the Red Shift
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the Red Shift

Band Alternative Punk


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This band has not uploaded any videos


The best kept secret in music


"Red Shift District: Fans Have Intense Demand for Punk Band"

"We're not Commies, don't listen to your mommies," goes the sing-along chorus to the last track of The Red Shift's latest CD.

It was a point that probably needed to be cleared up, given the band's previous CD was titled Better Red Than Dead, its Web site invites you to "join the Red Army" mailing list and its bio is labeled "Manifesto."

No, the only thing that's really radical about The Red Shift is the Armada band's fanatical devotion to the idea that punk rock should be simple, energetic and rebellious.

"You see so many bands that just stand up there and play fast, loud music, and that's not punk if there's no feeling behind it," guitarist Mark Brandimarte of Romeo said.

The trio combines a love of such old-school punk bands as The Clash and The Ramones with a love of the Sun Records trinity of Elvis, Carl Perkins and Johnny Cash. Easily identified by a uniform of white dress shirts and thin, red ties, the band often performs at the Roche Bar.

"They're probably one of the most-requested bands that have ever been there," said Jenise Taft of Port Huron, who has booked some of The Red Shift's shows at the Port Huron bar.

"And all three of the guys are super nice."

The guys grew up together in Armada. Brandimarte and drummer Jerry Gabridge recruited bassist Scotty Seales after their previous band broke up in 2000.

"We did a one-time show and it worked really well," Brandimarte said. "We plugged Scotty in and it kind of took off from there."

He said the band's August performance on a side stage at the Vans Warped Tour in Pontiac "was probably the highlight of our career so far."

"Hits on our Web site doubled after that one show," he said. "I also got a chance to meet the guys from Bad Religion ... and give them our CD."

Currently the members are trying to revolutionize Detroit's punk scene by organizing their comrades in other bands.

"We're trying to get everybody to work together and find a club that can be a home base for this," Brandimarte said.

It's only a matter of time before they seize the means of production -- well, the production of catchy riffs and backbeats, anyway. - Times Herald

"The Red Shift "I Don't Wanna Get Gassed""

These Chesterfield, Michigan, miscreants play some catchy Ramones-influenced
punk rock with latent rockabilly leanings creeping in at the edges of songs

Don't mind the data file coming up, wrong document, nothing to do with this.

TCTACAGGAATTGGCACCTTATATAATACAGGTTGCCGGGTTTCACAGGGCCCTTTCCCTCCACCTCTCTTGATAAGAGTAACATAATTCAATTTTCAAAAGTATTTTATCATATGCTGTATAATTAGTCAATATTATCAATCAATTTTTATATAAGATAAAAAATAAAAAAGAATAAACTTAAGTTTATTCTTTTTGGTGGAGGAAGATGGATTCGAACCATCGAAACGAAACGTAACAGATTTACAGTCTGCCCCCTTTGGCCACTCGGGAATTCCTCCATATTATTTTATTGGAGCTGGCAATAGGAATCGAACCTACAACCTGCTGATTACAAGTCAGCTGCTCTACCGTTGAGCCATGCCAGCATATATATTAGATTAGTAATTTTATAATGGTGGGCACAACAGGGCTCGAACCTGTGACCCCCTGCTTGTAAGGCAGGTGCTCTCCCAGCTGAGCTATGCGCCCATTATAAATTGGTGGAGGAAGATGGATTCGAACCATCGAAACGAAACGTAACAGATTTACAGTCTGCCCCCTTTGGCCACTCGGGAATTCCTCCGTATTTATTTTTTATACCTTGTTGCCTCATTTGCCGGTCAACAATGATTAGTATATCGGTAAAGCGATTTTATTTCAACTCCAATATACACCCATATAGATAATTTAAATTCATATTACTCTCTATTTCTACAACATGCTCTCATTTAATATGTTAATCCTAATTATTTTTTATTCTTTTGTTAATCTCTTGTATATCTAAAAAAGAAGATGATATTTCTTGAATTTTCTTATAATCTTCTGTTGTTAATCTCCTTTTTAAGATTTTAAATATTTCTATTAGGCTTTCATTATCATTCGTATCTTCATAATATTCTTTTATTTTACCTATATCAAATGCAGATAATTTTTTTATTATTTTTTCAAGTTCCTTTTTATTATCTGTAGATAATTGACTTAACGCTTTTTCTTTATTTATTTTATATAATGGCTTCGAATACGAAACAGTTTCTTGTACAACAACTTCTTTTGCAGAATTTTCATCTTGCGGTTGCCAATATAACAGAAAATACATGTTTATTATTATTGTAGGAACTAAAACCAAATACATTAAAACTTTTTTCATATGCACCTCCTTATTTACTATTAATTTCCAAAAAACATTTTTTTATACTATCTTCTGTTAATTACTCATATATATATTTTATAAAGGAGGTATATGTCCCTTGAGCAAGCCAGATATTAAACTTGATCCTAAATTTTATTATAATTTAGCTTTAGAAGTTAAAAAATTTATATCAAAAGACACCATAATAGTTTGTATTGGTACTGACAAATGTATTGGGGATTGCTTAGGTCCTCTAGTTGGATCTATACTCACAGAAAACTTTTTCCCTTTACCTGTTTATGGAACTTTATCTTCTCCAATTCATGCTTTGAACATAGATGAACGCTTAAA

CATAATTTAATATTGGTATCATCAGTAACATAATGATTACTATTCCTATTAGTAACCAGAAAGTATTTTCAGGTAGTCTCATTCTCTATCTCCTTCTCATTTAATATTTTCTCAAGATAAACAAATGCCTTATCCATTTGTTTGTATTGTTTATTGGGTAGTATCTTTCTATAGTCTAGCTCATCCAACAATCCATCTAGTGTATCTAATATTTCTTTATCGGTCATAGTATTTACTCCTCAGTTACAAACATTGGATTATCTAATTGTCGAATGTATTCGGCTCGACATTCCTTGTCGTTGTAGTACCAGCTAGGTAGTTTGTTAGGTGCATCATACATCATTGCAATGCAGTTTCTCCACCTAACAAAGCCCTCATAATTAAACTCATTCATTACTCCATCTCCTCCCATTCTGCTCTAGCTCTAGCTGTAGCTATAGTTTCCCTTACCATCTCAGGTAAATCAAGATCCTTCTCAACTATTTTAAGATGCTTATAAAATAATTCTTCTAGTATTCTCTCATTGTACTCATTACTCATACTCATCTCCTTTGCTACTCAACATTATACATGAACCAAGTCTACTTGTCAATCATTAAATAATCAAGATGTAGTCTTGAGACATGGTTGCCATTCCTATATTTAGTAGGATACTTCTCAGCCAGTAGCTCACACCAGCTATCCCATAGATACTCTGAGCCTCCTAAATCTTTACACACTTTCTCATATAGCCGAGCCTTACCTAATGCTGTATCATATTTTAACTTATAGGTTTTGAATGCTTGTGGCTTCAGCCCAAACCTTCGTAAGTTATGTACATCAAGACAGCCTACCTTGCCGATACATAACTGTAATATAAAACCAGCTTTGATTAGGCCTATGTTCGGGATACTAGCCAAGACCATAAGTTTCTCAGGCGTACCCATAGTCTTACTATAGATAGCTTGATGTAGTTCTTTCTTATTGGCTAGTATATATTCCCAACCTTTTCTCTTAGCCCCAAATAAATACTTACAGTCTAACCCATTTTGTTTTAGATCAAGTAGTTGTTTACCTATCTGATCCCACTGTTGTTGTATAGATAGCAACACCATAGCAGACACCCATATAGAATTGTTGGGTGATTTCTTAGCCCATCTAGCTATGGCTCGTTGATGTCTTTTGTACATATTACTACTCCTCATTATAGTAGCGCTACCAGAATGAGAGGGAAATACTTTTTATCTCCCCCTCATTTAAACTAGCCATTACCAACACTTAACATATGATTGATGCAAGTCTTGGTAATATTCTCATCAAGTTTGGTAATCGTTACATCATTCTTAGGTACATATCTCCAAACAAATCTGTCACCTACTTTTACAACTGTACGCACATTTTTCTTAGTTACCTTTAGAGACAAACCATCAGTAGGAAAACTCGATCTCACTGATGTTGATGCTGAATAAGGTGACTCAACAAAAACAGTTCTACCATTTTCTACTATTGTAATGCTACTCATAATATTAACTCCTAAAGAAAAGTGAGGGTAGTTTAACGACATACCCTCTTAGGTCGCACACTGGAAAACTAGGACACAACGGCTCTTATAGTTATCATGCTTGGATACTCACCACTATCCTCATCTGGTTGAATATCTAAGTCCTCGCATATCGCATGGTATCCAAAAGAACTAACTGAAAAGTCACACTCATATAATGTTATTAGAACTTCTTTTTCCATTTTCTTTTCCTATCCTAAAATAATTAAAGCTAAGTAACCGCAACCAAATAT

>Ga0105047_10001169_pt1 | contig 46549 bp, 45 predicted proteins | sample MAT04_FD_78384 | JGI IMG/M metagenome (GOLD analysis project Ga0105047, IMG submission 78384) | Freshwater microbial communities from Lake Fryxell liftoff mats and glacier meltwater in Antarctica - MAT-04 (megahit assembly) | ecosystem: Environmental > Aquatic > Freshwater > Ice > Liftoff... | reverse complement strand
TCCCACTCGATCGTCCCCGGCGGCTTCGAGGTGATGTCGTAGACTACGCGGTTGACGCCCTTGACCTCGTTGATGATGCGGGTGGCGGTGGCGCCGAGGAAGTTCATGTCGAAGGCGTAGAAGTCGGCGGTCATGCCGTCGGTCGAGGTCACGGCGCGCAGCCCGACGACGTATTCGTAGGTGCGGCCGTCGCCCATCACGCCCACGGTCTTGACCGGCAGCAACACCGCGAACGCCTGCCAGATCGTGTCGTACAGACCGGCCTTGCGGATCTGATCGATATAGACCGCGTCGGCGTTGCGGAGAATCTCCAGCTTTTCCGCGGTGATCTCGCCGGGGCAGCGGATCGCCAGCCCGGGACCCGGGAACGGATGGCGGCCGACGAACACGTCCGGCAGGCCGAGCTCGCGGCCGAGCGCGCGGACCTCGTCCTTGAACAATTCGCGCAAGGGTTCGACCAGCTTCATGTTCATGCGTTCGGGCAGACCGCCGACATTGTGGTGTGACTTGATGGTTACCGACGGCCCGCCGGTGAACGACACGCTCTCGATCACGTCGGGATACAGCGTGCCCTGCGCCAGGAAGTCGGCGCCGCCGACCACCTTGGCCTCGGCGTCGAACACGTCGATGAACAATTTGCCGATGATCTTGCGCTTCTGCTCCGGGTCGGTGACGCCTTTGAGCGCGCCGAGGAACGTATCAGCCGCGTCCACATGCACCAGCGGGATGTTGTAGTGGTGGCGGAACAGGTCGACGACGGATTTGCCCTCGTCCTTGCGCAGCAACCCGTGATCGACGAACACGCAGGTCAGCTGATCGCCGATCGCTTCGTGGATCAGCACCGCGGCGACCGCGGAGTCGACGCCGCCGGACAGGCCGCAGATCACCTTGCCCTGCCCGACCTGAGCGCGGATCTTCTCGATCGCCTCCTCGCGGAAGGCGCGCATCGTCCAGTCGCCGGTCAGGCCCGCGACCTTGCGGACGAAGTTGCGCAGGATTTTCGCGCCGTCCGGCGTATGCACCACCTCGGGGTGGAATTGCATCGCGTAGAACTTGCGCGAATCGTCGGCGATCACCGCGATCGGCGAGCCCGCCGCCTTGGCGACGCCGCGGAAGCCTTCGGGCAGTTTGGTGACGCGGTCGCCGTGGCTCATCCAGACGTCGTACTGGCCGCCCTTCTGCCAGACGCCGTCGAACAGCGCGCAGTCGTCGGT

like "Bang & Go." Actually some of it sounds a little like the non-Irish
songs of DKM when Mike McColgan sang with them, some have just a hint of
early era Clash, & some sound like melodic street punk that doesn't suck. I
like it; you should check it out. They say they aren't commies, but I
wouldn't hold that against them. Ha! Maybe their name comes from Einstein's
discovery that gravity slows the passage of time & stretches light waves
toward the red end of the spectrum (i.e. gravitational redshift). It could
then refer, by metaphorical extension, to the gravitational pull of red
light districts & certain pleasures of the flesh offered therein. Oh yeah. -
BL - Rock N Roll Purgatory


I Don't Wanna Get Gassed (EP) 2004
Better Red Than Dead (LP) 2003
Rock Action (LP) 2002


Feeling a bit camera shy


We’re not commies, and we’re definitely not bible salesmen; just three guys in red ties playing punk music the way it should be. No solos, no love songs, and no tune over three minutes long.

Rooted in 70’s punk and 50’s rockabilly, if the Ramones got into a barroom brawl with Carl Perkins this is what it would sound like. Combining three chord guitar riffs, melodic bass lines, chain gang sing-a-longs and a rockabilly backbeat, the Red Shift writes and performs all original music. Marky strangles his guitar like a dictator on a rampage and leads the Shift into battle with his commanding vocals while Scotty walks the fret board like it’s nobody’s business and Jerry fills out the rhythm section with his dead-steady backbeats. Themes range from songs about deviants and drunkards to politics and criminals—all of which are related in one way or another.

Having recorded and produced their first two albums independently, the Red Shift went into the studio to record their latest collection, the seven song EP “I Don’t Wanna Get Gassed.” The Red Shift is currently touring to promote the album and support the local punk and rockabilly scene. Having established themselves with veteran and novice acts alike, the band is converting the masses one show at a time. If corporate rock and nu-metal are the problem, then this is the solution. Turn it up—this is Red Shift Radio.